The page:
The Washington State Parks Boating Program wants paddlers to have fun – and be safe – on the water.
Paddle Safe Week runs through July 24.
The campaign encourages people to learn about safe paddling practices and how to put them to use on the water this summer and year-round.
“We encourage people to educate themselves and to always carry proper gear,” said Rob Sendak, Boating Program manager. “Education helps paddlers develop sharp decision making skills that could save their life or that of a friend or loved one.”
For the fourth year in a row, Gov. Jay Inslee has issued a proclamation declaring Paddle Safe Week.
Why is paddlesport safety so important?
- According to national and state recreational boating accident data, paddlecraft are at a higher risk of capsizing and swamping than motorized boats.
- Since 2012, close to half of all boating fatalities in Washington involved paddlecraft.
- Last year, 15 out of 28 fatal boating accidents in Washington involved paddlecraft.
- The leading cause of paddling deaths is drowning. In many cases, victims were not wearing life jackets.
Here are the top ten safety tips recommended by the Boating Program:
- Get educated
All paddlers are responsible for knowing laws and keeping themselves and others safe. At a minimum, people should take a course to learn about paddlesport safety, emergency procedures and navigational rules.
- Learn how to self-rescue
Paddlecraft are typically safe, but paddlers are at a higher risk of going overboard than operators and passengers in motorized watercraft. Capsize puts paddlers in danger of cold-water immersion shock, loss of gear and other life-threating situations. Paddle experts recommend learning self-rescue techniques. The Boating Program recommends starting with an instructor and hands-on training. Some self-rescues techniques are not easy, and they all require practice.
- Always wear a life jacket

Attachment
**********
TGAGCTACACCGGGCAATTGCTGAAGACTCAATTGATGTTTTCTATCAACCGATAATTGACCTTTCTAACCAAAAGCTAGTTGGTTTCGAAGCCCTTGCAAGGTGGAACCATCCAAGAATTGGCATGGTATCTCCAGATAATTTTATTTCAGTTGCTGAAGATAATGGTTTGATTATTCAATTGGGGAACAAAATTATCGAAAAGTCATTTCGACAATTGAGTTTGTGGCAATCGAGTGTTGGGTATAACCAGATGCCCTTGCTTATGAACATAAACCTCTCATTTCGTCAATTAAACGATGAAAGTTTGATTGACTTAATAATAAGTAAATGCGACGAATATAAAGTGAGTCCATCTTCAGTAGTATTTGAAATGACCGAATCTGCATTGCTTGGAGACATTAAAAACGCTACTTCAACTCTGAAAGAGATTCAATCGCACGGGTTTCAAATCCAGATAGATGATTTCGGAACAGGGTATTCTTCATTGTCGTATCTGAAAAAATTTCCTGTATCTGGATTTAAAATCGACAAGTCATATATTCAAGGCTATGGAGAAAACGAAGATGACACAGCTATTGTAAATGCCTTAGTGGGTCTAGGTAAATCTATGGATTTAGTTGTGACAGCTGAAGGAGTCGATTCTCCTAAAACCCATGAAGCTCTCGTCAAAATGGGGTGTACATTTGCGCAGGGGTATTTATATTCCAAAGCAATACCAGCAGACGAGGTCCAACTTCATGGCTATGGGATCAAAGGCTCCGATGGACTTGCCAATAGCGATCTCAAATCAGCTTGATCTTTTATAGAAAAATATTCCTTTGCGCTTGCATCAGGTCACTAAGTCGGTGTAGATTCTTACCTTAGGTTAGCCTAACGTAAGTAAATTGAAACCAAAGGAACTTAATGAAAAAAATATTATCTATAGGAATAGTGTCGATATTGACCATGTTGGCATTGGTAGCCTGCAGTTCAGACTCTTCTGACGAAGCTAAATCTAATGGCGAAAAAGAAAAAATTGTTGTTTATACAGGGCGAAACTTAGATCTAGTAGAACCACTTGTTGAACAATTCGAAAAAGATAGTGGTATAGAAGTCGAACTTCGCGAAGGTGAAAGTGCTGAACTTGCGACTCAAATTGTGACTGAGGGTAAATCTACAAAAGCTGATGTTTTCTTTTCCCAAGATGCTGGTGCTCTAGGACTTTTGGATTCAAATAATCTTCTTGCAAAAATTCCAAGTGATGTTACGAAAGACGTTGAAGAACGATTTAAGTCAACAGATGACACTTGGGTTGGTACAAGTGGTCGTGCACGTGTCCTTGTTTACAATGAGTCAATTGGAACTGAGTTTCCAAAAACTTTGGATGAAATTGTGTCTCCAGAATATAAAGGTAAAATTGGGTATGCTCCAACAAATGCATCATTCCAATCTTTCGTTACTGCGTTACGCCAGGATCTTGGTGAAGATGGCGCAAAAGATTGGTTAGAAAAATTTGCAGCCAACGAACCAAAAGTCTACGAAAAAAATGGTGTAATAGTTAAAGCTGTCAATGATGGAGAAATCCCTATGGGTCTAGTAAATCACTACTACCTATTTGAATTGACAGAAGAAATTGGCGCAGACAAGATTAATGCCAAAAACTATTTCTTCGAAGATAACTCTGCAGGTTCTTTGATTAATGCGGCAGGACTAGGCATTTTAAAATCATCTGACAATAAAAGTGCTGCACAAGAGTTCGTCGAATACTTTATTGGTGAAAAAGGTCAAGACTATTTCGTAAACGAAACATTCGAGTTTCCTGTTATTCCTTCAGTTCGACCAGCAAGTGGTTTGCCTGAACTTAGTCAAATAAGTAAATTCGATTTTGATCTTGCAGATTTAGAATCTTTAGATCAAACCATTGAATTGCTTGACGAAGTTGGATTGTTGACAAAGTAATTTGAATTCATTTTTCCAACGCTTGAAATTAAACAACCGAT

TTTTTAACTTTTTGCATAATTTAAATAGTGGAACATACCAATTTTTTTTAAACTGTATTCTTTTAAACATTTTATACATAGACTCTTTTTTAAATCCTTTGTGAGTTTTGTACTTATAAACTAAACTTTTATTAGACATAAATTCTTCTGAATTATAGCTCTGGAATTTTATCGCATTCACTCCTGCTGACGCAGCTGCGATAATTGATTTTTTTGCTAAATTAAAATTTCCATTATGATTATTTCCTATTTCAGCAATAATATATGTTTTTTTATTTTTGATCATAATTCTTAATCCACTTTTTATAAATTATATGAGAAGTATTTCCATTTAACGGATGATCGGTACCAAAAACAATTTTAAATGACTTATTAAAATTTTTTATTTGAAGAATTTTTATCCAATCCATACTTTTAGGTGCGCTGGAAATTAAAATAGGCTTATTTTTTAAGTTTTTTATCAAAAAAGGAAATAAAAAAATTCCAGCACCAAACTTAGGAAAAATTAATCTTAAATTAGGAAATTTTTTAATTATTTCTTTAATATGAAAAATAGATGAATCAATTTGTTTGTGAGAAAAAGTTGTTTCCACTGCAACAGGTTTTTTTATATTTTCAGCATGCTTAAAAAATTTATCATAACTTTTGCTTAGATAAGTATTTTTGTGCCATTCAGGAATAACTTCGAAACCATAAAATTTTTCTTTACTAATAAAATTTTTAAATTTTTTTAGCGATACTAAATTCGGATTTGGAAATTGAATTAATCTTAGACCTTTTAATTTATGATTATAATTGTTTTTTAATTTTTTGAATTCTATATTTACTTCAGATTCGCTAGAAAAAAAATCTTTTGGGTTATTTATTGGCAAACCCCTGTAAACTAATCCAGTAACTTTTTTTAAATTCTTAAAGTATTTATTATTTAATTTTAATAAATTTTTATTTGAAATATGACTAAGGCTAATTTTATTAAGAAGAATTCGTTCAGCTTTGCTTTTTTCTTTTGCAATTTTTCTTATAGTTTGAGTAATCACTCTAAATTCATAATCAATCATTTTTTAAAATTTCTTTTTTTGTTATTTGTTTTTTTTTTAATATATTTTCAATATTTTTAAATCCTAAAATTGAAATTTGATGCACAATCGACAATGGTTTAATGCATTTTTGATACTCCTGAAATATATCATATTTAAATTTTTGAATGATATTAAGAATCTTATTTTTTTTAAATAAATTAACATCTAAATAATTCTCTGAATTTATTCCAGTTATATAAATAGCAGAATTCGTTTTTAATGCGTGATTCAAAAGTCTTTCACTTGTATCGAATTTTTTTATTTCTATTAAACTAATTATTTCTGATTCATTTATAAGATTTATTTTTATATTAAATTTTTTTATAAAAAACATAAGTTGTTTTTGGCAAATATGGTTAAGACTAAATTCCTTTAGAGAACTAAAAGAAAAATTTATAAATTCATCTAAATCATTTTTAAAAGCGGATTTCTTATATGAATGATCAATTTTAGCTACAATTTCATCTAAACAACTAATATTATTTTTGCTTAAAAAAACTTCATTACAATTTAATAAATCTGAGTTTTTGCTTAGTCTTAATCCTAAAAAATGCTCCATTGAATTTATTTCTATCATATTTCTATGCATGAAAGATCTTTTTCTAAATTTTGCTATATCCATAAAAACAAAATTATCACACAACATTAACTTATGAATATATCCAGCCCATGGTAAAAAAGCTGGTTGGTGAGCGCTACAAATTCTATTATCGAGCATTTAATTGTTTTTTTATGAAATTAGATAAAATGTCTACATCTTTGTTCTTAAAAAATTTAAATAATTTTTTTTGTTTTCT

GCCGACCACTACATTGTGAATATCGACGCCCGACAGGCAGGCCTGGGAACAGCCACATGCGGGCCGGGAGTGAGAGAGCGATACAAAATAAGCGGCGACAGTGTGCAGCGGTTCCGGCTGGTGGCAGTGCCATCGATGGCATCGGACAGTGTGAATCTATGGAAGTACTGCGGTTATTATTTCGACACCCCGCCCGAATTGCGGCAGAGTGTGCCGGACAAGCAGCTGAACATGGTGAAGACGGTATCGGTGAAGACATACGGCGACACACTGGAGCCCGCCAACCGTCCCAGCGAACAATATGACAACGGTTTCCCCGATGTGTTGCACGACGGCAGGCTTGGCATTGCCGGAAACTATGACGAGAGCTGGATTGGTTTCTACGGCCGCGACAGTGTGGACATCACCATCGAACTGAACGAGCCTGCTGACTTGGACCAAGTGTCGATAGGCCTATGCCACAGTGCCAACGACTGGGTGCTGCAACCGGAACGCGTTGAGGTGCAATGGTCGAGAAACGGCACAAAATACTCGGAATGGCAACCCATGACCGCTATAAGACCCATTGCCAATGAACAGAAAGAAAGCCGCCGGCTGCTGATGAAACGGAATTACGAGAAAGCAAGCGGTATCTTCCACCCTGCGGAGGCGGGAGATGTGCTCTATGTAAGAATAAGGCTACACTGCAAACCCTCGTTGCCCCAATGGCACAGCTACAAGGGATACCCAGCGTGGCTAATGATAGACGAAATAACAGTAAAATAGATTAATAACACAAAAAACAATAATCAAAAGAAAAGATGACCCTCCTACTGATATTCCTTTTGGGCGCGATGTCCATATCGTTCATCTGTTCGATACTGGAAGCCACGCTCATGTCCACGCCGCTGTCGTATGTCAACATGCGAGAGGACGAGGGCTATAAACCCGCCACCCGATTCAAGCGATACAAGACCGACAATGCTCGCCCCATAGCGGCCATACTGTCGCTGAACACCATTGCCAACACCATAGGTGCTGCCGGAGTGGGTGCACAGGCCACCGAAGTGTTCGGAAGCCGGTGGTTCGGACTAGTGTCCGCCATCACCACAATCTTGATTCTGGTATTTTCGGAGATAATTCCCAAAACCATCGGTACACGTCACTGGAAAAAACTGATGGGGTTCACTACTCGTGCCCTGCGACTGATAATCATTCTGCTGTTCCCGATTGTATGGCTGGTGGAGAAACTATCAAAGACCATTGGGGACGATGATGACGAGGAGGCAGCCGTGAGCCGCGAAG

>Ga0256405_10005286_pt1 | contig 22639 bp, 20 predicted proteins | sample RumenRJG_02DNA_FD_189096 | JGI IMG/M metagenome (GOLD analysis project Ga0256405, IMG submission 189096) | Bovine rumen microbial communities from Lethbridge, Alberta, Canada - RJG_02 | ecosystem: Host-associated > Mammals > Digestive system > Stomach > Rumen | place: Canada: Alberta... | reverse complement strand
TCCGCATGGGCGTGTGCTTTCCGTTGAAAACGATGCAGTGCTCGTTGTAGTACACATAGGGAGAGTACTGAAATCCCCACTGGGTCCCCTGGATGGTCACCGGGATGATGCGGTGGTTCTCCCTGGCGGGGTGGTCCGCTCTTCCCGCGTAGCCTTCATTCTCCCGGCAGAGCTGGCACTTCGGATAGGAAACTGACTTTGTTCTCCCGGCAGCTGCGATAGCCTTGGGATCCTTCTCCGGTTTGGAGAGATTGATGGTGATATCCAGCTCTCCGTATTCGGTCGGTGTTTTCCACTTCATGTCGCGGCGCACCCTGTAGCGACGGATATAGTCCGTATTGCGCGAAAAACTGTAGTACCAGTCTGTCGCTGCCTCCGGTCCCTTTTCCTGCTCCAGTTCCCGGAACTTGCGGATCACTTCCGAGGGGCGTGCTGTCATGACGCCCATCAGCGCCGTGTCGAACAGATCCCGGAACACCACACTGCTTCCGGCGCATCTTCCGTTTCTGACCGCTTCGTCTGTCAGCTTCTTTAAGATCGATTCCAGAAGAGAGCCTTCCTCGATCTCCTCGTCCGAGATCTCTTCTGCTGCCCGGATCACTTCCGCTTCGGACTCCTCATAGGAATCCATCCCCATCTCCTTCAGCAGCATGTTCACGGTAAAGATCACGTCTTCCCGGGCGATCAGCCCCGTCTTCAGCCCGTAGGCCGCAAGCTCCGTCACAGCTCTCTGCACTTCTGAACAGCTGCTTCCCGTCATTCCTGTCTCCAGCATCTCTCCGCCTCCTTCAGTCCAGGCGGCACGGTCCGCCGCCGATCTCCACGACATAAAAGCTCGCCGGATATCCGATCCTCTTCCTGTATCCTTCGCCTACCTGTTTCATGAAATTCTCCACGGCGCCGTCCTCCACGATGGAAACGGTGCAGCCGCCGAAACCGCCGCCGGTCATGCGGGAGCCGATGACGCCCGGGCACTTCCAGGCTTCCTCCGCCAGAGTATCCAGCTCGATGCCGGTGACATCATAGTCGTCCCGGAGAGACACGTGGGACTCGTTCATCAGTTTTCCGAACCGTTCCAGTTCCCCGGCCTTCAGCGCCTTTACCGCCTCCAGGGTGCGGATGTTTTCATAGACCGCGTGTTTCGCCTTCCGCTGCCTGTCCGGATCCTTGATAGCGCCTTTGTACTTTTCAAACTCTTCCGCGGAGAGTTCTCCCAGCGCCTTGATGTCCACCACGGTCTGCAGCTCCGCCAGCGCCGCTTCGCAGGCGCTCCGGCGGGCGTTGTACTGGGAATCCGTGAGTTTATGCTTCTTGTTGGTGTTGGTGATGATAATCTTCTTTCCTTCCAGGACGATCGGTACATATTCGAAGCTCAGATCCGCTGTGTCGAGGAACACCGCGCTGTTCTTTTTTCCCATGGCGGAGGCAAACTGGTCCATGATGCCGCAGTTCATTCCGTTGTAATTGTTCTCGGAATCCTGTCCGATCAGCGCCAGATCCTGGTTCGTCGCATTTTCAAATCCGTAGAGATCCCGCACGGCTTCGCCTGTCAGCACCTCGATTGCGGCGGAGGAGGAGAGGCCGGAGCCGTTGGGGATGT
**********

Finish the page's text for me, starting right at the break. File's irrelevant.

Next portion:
State law requires all vessels, including canoes, kayaks and stand-up paddleboards, to have at least one properly fitted Coast Guard-approved life jacket for each person onboard. Children age 12 and younger are always required to wear a life jacket.
- File a float plan
Paddlers are encouraged to study their route in advance. Before going out on the water, even for a brief time, paddlers should always share their plan with a friend or loved one.
- Carry essential gear
Paddlers should carry essentials for safety, emergency communications and comfort. State law requires paddlers to carry a sound-producing device, such as a whistle – even on a stand-up paddleboard. Safety equipment varies. Paddlers should research options and choose appropriately for their activity.
- Avoid alcohol and drugs
Operating any vessel while under the influence of alcohol or drugs, including marijuana, is not only unsafe—it’s illegal. Washington state’s Boating Under the Influence (BUI) law applies to all boats including kayaks, canoes, stand-up paddleboards, row boats and inflatable fishing rafts.
- Check and understand the weather
Paddlers should check the weather frequently before and during their trip. When evaluating conditions and forecasts, paddlers should check warnings, weather conditions, wind and wave forecasts, tides and river flows.
- Protect against cold-water shock
Falling into water under 60 degrees is dangerous, and many of Washington’s waters —including lakes and rivers — remain below 60 degrees, even during hot weather. Cold-water shock — not hypothermia — occurs in the first stage of immersion and poses significant threat. Paddlers should avoid cotton and wear synthetic materials when a wet or dry suit is not available. Be prepared and wear a life jacket.
- Be visible to other boaters
People should paddle to be seen by wearing bright neon colors that contrast with their surroundings. Highly reflective tape on paddles, a flagpole and a bright light will alert bigger boats to the presence of paddlecraft.
- Always wear a leash
Stand-up paddlers must wear a leash. Staying tethered to a paddleboard provides extra flotation and minimizes the risk of being separated from the board. Many types of leashes are available (coiled, hybrid, straight, quick release). Different leashes are appropriate for different waterways. Paddlers need to research which leash is right for them.